Crow Wing County commissioners Tuesday voted to take over the Sanitary Management District Board.
The county board, with the help of special legislation, established a countywide sanitary sewer district in 2005. The goal was to help residents properly maintain on-site septic systems. The plan was to start in a pilot project area where residents would pay a $23 annual fee to the sewer district.
County Administrator David Hamilton noted the $23 annual fee met with resistance from residents. Last year, Doug Morris, solid waste coordinator, came to the group's assistance, particularly in its issues of grant management. Through the efforts, Hamilton reported there was a growing awareness that a separate board wasn't required to manage septic policies. Hamilton said the management could best be handled by an expansion of the county's solid waste department.
Tuesday, Hamilton recommended the sanitary management board serve an advisory position while the county took direct oversight of the plan. Hamilton's recommendation included transferring Denny Myers, who has served as planning and zoning enforcement officer, to the solid waste department to head up the initiative. Morris would be named director of waste management and his department would be renamed and expanded to include septic issues.
However, there are legal questions regarding the move. The Minnesota Pollution Control Agency is seeking a legal opinion as to whether the county board can become the sanitary management board.
If there is a legal challenge and the board has to take corrective action in the future, so be it, Hamilton said.
"I believe it is in our best interest to move forward," he said.
Hamilton said the issue of how septic systems are managed is important as the water quality here is a foundation for property values. The county largely depends on proper management of septic systems, Hamilton said.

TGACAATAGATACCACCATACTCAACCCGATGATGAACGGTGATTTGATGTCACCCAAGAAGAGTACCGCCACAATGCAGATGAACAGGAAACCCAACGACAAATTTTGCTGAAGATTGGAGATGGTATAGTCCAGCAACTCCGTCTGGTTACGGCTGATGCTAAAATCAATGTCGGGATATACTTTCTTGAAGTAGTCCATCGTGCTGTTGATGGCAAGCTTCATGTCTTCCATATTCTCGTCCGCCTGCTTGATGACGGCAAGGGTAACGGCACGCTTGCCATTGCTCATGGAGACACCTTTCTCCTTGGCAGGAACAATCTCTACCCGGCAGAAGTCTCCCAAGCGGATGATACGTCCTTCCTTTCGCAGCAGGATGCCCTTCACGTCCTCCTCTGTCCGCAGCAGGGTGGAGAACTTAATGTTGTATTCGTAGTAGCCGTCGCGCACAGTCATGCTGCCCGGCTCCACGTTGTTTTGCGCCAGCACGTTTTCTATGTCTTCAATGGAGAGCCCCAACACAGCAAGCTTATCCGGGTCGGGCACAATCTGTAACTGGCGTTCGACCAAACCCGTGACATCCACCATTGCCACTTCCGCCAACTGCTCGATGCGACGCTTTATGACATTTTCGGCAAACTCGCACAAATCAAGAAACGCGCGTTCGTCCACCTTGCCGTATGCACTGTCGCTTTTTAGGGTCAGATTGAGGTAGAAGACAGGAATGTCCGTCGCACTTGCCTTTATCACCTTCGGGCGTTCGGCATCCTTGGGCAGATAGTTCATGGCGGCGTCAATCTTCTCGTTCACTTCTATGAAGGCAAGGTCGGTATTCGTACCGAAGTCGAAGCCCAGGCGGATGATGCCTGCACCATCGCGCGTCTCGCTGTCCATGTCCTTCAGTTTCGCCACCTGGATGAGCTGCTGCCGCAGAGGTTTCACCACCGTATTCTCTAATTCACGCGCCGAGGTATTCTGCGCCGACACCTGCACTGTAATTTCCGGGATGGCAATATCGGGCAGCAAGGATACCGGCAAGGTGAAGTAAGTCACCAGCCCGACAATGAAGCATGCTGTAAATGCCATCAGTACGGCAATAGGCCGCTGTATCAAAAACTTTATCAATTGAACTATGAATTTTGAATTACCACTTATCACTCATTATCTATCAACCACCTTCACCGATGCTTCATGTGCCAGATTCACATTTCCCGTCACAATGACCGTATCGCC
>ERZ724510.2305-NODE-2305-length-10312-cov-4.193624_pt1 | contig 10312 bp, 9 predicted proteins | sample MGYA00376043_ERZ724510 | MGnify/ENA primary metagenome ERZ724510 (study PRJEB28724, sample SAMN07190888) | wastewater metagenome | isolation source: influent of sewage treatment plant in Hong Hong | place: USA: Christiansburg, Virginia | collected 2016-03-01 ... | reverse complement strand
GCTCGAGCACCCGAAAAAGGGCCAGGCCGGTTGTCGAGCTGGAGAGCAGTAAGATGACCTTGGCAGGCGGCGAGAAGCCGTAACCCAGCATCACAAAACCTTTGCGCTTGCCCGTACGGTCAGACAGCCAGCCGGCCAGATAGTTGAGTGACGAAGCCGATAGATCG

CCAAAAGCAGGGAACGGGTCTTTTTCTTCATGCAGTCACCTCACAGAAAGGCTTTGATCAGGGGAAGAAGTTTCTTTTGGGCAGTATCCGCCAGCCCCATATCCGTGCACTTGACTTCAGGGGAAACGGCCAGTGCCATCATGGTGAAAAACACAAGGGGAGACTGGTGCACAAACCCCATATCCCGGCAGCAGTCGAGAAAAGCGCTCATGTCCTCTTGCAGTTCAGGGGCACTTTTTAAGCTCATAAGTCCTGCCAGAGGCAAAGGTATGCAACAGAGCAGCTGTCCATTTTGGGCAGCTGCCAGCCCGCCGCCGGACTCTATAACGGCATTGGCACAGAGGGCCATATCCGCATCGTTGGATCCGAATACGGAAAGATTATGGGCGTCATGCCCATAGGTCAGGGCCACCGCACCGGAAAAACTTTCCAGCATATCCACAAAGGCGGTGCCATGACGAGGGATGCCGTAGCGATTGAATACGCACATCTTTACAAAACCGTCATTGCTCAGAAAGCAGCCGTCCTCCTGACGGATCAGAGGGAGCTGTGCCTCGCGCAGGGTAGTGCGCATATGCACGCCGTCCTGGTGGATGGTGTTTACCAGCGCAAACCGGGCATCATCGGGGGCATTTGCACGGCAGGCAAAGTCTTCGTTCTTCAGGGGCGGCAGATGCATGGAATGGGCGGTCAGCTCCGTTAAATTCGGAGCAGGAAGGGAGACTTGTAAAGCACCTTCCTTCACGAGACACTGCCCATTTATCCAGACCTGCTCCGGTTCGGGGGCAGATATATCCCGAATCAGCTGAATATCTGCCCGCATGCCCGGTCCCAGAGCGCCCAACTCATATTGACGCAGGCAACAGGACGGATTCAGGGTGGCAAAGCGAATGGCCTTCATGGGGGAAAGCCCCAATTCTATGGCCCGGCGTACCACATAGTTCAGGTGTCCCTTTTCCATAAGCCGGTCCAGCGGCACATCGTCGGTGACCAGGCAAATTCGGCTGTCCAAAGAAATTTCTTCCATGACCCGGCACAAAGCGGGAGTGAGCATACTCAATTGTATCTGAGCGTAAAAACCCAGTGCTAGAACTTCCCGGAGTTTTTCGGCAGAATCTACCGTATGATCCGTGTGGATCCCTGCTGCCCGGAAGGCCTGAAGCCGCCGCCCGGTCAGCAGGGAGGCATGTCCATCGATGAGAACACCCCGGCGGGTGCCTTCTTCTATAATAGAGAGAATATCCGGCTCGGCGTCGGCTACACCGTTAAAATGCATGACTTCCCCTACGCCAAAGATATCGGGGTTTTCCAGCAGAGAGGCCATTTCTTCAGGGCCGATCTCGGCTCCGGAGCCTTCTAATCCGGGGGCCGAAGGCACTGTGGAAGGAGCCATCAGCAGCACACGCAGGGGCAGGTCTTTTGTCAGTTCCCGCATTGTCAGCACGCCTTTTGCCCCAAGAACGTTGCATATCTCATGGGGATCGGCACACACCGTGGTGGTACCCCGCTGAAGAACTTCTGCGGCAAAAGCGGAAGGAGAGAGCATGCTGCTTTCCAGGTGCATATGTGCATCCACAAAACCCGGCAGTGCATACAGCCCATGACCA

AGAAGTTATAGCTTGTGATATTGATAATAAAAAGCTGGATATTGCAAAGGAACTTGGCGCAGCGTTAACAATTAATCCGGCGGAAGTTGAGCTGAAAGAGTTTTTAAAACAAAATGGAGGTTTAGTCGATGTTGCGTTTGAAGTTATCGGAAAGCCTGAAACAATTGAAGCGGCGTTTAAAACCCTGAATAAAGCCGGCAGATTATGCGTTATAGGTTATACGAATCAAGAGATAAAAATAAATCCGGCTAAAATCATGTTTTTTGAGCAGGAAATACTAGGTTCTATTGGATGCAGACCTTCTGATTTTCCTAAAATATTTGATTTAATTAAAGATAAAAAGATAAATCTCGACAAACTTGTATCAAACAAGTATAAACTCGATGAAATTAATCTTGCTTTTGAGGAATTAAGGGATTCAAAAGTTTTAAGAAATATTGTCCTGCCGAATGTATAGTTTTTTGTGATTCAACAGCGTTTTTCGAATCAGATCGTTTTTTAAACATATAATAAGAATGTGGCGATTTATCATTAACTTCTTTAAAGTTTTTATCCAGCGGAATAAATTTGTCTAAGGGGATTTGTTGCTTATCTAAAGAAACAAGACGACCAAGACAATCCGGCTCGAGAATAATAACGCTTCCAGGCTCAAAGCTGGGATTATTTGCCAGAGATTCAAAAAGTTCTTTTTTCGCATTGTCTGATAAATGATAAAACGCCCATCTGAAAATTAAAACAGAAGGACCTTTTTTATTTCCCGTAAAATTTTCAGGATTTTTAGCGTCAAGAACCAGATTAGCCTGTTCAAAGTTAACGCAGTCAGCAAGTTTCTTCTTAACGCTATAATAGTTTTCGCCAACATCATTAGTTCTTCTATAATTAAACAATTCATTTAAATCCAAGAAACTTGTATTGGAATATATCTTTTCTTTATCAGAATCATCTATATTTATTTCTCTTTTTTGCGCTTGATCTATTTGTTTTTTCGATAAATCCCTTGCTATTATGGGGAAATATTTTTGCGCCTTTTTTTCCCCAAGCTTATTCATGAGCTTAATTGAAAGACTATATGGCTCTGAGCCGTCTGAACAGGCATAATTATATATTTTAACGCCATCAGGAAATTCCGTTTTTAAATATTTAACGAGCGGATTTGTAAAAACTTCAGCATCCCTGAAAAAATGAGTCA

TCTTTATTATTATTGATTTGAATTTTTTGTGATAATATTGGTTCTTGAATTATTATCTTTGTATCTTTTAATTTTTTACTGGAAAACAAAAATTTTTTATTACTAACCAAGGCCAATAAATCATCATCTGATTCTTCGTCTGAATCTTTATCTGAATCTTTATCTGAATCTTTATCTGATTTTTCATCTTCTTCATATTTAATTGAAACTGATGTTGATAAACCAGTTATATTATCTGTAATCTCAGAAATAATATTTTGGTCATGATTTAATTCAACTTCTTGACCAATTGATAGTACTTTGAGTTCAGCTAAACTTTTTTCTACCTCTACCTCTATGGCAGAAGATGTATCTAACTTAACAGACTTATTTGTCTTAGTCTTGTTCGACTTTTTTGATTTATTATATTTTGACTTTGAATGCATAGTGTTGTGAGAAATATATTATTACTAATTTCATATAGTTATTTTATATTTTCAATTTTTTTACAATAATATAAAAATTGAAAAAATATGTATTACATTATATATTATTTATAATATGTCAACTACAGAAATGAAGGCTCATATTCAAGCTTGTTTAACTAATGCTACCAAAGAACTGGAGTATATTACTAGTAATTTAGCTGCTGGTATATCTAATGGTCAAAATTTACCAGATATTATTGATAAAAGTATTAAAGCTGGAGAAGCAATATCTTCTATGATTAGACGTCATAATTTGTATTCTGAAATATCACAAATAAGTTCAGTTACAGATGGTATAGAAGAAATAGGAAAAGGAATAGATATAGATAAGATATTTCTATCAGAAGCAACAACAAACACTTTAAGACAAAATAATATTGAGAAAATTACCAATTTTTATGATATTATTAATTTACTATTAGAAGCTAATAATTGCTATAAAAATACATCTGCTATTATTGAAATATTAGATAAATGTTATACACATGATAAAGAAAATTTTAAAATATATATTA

"It's my legal opinion that the board cannot act as the board for the sewer district," said County Attorney Don Ryan.
Commissioner Paul Thiede disagreed, saying he was comfortable with Hamilton's citation of the statutes and the board would be corrected if it was wrong.
Commissioner Dewey Tautges wondered if the board was getting the cart before the horse, noting grant money was in question and he didn't want to lose those dollars.
Commissioner Rosemary Franzen said she's always felt the sanitary sewer district board was another layer of government. Jim Knudsen, sanitary sewer board member, objected. Knudsen said the sanitary board was not another layer of government. Instead, he said it was an extension of planning and zoning, doing work the staff did not have the resources to provide.
Hamilton's recommendation came as a bit of a shock, Knudsen said. Parts of the plan had merit, Knudsen said as he asked for time to hear the legal opinions being sought on the state and national level that could affect grants.
"I don't want to see this dismantled unnecessarily until we have all the ducks in a row," Knudsen said. "I don't want to see our legs chopped out from underneath us. We are finally getting traction. And I'd like that traction to continue."
Franzen said it's her understanding the grants weren't in order until Morris took over the work. And she said the county is still waiting for a septic system inventory.
"I have real questions to what was accomplished before Doug (Morris) took over," Franzen said.
The board voted to follow Hamilton's recommendation with Tautges opposed.
The sanitary district's goal was to compile all the information on septic systems and develop a management plan. When the county established the sanitary sewer district, it noted there is little data about how systems are performing and less enforcement of proper system maintenance.
RENEE RICHARDSON may be reached at firstname.lastname@example.org or 855-5852.
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